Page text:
WASHINGTON — The White House announced Nov. 29 it plans to nominate the treasurer of the state of Arizona to be NASA’s next chief financial officer.
In a statement issued late Nov. 29, the Trump administration said it plans to nominate Jeffrey DeWit to the post, one of four at NASA that requires Senate confirmation. Such announcements normally precede a formal nomination by a few days.
DeWit has a strong background in finance, but none in space. He founded the trading company ECHOtrade in 1999 and served as its chief executive until being elected as treasurer of Arizona in 2014. Before founding ECHOtrade he worked as Smith Barney and the Chicago Board of Trade.
During the 2016 presidential election DeWit worked on the campaign of Donald Trump, including serving as chief operating officer and chief financial officer. DeWit, who previously announced he would not run for reelection as Arizona Treasurer in 2018, had been rumored to be considering a run for the Senate seat held by Jeff Flake, a Republican who announced earlier this fall he would not run for reelection.
The position of chief financial officer at NASA has been vacant since the start of the Trump administration in January, when David Radzanowski stepped down. Andrew Hunter, the deputy chief financial officer, has been serving as acting CFO since then.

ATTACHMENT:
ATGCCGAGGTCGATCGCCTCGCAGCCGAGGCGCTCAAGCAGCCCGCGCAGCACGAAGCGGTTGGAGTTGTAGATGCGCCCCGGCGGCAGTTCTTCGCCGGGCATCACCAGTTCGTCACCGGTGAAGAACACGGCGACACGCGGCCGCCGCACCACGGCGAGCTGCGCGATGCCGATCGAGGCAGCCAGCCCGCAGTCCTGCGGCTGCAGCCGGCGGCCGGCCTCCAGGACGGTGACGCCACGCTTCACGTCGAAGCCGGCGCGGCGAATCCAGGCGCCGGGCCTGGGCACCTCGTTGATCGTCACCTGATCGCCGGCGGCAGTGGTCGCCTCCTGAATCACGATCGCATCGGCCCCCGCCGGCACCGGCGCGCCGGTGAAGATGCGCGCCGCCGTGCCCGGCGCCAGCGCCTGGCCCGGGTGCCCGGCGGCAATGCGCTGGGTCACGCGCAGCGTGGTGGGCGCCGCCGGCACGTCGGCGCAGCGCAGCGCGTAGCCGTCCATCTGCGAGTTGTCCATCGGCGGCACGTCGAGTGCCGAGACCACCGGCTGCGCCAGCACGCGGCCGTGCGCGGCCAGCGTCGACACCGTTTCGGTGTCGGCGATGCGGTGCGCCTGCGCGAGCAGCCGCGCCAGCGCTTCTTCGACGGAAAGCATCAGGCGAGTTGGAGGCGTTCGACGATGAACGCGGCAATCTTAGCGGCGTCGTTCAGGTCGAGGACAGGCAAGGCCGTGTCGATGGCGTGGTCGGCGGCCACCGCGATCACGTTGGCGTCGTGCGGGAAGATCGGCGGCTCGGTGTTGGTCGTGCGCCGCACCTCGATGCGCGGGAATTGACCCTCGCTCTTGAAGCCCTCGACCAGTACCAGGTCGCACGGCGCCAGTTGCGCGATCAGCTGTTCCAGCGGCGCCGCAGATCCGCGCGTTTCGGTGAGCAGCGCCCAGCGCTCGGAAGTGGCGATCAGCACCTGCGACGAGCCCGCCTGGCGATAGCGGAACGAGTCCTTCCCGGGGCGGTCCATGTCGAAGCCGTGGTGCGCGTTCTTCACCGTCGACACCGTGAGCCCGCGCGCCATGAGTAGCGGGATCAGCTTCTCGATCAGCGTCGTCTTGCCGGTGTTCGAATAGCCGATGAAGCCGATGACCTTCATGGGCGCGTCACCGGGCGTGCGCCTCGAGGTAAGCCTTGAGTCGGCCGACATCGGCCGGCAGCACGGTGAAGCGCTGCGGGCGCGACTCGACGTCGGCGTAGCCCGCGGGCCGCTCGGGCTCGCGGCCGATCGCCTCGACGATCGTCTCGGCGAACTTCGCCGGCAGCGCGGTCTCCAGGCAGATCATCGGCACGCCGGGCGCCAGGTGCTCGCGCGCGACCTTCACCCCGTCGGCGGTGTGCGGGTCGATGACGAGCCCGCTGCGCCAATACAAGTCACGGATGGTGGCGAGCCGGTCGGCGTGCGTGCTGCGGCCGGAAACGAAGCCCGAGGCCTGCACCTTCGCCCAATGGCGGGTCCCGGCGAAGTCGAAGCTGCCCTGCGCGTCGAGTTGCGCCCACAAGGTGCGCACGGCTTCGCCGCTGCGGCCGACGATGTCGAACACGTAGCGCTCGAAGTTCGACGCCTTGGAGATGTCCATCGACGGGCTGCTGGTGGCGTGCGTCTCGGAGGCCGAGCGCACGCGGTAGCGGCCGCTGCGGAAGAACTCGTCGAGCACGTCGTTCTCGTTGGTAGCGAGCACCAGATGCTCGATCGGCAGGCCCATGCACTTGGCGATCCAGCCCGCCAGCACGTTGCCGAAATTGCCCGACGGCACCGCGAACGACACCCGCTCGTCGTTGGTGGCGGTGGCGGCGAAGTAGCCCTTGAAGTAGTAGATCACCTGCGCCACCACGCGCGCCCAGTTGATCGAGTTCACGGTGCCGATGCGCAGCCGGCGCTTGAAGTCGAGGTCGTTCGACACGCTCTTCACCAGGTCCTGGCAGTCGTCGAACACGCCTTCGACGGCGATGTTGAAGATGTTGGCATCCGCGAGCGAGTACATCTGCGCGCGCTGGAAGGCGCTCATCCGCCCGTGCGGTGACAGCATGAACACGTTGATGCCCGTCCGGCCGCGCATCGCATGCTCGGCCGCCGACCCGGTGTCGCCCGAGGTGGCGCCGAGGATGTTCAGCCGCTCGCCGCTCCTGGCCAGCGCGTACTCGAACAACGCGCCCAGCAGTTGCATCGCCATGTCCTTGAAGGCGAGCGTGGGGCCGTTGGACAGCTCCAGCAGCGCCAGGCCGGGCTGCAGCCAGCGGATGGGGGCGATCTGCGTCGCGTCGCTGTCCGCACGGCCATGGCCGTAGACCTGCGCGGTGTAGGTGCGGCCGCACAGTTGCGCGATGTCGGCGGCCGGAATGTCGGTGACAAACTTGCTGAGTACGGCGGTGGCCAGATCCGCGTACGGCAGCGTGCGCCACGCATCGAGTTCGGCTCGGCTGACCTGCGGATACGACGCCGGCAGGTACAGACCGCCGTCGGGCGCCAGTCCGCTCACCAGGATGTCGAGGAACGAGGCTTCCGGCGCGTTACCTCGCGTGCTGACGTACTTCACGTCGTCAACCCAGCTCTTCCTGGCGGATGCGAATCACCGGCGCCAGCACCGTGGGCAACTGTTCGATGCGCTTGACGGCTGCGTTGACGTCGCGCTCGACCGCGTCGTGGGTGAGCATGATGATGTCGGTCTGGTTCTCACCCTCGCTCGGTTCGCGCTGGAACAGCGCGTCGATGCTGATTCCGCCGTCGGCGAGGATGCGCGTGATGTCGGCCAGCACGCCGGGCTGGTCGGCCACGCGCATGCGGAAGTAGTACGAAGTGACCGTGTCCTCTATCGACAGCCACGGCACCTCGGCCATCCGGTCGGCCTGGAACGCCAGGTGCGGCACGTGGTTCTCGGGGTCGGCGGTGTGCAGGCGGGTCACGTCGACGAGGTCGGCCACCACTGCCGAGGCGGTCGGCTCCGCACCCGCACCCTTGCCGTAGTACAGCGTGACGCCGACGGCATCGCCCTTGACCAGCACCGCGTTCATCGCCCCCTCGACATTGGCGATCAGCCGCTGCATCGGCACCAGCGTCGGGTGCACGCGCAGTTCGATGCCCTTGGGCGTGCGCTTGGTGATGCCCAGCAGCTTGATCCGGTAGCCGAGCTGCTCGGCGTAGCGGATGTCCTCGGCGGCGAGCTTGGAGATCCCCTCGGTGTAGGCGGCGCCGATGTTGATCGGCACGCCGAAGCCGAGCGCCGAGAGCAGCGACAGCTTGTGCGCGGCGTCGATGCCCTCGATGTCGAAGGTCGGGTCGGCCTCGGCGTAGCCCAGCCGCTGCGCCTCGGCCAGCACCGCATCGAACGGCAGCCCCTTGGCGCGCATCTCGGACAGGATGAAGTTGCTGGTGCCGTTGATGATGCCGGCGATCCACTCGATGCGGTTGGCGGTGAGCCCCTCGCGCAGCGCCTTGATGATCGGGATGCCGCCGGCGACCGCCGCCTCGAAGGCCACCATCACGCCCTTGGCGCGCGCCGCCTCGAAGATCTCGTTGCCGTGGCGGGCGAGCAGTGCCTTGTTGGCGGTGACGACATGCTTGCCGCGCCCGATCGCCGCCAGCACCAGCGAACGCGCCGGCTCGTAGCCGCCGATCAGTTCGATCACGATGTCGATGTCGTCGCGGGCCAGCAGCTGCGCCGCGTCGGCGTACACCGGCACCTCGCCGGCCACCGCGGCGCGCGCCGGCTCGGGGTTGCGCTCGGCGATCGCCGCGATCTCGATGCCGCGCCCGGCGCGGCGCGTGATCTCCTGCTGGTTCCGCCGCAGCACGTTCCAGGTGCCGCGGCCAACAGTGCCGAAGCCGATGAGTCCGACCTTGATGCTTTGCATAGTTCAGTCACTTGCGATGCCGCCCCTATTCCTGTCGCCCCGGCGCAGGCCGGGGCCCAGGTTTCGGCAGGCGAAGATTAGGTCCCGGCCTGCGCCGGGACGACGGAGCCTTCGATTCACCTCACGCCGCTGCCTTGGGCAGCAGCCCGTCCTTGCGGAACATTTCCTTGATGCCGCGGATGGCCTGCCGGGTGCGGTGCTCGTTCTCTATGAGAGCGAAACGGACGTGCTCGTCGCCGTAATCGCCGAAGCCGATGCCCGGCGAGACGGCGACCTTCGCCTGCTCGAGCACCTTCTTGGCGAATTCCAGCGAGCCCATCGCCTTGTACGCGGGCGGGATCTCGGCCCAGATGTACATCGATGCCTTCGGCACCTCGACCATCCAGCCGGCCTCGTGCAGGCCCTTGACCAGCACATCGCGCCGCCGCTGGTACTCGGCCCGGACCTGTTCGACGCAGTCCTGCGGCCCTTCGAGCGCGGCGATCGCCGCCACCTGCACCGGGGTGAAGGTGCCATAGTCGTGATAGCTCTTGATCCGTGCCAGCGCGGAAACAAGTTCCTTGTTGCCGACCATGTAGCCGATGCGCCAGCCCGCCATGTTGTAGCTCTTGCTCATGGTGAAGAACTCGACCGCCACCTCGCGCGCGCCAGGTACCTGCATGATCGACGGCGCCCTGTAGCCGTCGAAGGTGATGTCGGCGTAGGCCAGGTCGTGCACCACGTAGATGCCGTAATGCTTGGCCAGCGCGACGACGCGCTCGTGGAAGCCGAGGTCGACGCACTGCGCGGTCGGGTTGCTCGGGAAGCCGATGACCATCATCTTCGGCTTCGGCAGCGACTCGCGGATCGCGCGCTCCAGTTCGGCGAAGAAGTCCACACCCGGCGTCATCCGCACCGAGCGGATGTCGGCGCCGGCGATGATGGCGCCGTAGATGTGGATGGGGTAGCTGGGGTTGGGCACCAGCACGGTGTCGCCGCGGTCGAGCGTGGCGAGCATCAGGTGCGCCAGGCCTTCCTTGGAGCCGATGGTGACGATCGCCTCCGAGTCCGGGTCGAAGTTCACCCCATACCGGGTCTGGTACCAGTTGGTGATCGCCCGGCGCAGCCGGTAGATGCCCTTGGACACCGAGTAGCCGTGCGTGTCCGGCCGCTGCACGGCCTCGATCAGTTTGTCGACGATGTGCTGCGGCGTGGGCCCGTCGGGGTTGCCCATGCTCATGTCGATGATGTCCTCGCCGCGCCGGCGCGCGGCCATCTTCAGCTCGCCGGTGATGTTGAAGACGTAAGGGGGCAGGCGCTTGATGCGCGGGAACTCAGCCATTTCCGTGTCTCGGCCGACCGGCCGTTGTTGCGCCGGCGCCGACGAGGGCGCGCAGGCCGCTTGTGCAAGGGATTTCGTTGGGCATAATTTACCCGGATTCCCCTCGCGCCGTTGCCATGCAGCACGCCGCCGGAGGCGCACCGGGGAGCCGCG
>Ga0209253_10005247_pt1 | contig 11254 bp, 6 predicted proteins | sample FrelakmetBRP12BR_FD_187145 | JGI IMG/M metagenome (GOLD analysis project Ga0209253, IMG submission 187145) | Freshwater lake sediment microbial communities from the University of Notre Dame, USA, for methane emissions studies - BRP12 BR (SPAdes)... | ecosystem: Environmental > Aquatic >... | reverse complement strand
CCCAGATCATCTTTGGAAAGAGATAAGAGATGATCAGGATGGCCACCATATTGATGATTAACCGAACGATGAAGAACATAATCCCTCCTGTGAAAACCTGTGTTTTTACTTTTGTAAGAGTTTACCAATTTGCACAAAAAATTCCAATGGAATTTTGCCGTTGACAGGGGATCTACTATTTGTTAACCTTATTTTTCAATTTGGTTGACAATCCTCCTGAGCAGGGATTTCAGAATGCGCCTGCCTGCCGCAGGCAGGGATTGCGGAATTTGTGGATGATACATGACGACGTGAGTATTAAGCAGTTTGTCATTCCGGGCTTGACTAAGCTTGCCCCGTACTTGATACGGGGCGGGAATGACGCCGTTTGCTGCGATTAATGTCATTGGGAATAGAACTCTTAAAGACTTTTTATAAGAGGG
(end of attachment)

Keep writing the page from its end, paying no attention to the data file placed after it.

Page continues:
The nomination means that the administration has nominated or retained people holding three of the four agency positions requiring Senate confirmation, with deputy administrator the exception. Paul Martin, NASA’s inspector general since 2009, remained on the job after the change in administrations.
The White House nominated Rep. Jim Bridenstine (R-Okla.) to be NASA administrator in September, which the Senate Commerce Committee favorably reported on a party-line vote Nov. 8. The full Senate has yet to take up the nomination.
One senator who will play a key role when that nomination goes to the Senate floor is Sen. Marco Rubio (R-Fla.) He expressed reservations when the nomination was announced, citing the desire not to politicize the agency. Rubio has not subsequently stated if he would vote to confirm Bridenstine as NASA administrator.
Rubio, appearing at an event here Nov. 29 held by Politico, did not discuss that nomination. However, he did praise Sen. Bill Nelson (D-Fla.), who led opposition to Bridenstine’s nomination in the Commerce Committee, including reading comments previously made by Rubio shortly before the vote to advance the nomination.
Asked if he would campaign against Nelson, who is running for reelection in 2018, Rubio said he would campaign for a Republican challenger, “not necessarily as an attack against Sen. Nelson, who I respect and who I work with.”